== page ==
Not only are gelcoat cracks and chips aggravating, but they can also be expensive to repair. To achieve a perfect repair, you'll need to shell out the dough and have a professional do it. However, if you're short on cash or can't wait to have a professional do it, we've provided a step by step method of doing it yourself. With a little practice, you may be able to get a near perfect repair.
Disclaimer: By following the instructions outlined in this article you are accepting the consequences, and doing so at your own risk. We will not be held responsible for any misfortune that may occur to you or your boat as a result of the steps outlined below.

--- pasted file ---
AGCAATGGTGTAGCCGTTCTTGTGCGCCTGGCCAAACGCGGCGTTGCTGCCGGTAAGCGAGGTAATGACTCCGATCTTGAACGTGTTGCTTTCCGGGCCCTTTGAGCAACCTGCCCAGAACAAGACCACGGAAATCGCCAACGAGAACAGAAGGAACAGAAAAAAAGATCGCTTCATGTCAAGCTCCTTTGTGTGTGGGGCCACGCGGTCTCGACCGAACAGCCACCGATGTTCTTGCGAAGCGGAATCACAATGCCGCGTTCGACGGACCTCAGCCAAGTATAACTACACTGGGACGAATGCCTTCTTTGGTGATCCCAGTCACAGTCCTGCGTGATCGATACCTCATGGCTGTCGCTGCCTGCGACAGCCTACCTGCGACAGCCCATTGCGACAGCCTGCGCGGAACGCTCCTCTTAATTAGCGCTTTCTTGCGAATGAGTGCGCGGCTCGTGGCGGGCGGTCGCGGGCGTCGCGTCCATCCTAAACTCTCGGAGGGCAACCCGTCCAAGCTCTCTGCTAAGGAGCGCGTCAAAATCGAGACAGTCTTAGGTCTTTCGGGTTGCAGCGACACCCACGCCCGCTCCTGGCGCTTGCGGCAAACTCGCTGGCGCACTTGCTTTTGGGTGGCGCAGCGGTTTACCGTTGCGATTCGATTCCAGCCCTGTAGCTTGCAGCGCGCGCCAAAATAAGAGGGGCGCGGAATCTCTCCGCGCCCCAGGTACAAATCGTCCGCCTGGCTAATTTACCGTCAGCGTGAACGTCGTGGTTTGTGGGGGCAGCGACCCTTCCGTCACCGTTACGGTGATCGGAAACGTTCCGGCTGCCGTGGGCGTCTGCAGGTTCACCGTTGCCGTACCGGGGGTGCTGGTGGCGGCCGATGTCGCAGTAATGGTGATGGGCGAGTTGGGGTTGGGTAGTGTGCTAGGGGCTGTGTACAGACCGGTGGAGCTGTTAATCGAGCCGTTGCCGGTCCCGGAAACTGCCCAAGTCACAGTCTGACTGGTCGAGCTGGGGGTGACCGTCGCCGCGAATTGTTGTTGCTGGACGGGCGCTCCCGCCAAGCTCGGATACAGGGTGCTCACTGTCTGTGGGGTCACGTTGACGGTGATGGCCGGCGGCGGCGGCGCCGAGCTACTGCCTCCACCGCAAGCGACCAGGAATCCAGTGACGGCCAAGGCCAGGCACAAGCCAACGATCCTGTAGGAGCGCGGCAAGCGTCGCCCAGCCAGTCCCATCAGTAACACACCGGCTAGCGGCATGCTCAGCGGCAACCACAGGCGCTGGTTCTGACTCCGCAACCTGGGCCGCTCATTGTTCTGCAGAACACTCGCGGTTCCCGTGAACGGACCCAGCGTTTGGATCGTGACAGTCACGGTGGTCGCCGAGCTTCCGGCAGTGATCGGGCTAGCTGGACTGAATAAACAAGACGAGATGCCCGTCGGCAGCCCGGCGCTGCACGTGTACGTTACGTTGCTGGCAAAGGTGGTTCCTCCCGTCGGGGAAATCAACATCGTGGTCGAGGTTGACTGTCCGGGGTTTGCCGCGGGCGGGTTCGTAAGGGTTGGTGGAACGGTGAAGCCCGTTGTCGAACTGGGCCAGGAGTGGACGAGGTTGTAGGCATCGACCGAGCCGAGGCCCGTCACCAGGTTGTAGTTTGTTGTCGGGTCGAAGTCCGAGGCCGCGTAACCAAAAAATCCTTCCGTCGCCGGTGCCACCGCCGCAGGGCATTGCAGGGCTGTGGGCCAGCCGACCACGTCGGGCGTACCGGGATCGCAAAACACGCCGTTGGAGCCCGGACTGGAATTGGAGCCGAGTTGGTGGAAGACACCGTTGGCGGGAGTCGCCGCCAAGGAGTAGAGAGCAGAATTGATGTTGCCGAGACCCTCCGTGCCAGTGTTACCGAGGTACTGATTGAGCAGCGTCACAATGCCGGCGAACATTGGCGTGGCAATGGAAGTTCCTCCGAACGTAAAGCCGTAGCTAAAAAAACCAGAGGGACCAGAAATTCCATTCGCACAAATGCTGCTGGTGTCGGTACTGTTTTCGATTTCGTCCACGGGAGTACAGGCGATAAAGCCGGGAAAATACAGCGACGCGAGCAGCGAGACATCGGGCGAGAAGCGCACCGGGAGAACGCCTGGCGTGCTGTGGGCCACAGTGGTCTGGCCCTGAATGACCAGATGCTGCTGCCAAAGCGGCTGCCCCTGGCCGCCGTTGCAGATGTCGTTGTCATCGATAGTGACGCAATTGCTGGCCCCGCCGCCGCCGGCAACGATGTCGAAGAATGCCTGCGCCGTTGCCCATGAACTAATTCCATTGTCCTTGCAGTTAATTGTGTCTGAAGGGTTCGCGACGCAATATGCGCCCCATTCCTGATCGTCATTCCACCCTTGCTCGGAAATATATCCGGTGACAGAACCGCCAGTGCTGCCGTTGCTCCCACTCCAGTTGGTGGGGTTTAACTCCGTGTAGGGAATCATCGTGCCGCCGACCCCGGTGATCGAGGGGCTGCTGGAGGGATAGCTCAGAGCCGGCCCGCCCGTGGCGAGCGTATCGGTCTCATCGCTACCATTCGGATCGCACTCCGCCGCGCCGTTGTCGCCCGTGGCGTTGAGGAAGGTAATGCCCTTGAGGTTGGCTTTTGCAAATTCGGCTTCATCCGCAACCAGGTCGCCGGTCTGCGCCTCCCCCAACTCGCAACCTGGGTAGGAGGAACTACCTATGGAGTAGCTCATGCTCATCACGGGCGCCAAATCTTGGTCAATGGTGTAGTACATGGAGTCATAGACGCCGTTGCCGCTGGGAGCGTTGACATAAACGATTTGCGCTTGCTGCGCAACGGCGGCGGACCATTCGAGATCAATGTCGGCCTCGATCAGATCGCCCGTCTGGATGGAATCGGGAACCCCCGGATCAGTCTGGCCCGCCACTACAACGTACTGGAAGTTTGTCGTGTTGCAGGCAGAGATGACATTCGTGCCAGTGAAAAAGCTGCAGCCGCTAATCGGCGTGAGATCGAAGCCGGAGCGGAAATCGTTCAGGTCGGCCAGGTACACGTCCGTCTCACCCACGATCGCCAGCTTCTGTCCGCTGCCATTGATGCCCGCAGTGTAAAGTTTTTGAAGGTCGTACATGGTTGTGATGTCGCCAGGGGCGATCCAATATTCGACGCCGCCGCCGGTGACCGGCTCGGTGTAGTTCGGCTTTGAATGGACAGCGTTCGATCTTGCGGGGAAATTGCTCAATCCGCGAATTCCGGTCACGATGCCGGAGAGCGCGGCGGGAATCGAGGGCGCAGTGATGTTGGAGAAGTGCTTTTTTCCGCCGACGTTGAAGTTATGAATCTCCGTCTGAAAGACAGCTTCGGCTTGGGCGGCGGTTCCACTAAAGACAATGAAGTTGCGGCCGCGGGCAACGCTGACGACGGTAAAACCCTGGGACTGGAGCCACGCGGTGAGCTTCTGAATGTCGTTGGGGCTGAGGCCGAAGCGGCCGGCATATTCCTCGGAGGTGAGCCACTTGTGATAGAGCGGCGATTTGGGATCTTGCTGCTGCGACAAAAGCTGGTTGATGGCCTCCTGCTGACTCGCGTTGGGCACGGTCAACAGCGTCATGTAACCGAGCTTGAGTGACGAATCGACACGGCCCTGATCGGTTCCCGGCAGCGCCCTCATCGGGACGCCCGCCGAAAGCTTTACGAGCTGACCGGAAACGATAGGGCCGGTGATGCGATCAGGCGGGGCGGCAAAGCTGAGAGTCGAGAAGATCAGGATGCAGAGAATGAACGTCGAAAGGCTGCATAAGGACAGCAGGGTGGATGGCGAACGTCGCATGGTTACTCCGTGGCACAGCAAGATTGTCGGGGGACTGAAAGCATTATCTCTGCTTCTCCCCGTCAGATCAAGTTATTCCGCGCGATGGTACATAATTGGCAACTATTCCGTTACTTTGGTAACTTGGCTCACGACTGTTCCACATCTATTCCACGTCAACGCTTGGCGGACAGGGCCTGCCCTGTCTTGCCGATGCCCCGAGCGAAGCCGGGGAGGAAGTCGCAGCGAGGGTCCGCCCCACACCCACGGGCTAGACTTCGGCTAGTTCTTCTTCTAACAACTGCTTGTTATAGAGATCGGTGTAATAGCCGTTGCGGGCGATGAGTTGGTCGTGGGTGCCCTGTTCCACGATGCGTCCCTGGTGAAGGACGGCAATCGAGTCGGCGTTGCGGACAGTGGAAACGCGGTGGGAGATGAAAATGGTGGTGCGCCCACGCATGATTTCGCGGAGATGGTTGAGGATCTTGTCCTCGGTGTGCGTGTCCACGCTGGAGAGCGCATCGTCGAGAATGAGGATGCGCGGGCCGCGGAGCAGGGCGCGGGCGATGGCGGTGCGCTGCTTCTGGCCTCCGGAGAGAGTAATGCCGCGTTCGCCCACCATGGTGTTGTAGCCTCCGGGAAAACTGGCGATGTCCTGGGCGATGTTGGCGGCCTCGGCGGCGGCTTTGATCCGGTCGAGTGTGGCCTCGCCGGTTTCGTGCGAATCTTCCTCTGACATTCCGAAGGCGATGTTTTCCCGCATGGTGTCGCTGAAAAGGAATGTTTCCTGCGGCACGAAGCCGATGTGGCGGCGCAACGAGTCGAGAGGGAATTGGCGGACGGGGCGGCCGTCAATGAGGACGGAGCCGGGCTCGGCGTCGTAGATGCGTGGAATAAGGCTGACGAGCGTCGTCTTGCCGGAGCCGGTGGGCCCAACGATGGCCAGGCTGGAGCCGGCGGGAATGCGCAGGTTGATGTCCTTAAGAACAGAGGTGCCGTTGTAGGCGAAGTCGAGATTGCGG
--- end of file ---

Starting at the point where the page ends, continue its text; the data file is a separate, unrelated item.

This small chip is from a stone that was thrown from a car.
Begin by scraping away any loose gelcoat around the damaged area with a razor blade.
Then sand the area lightly with 400 grit sand paper.
Next, use acetone on a clean rag to eliminate any remaining dirt and dust. Use the acetone sparingly as it can also dissolve good gelcoat if left on too long. Also, do no blow dry the area with your breath since this will introduce moisture into the damaged area.
Prepare the gelcoat resin according to the manufacturers specifications. Use a toothpick or a small clean screwdriver to stir the gelcoat thoroughly.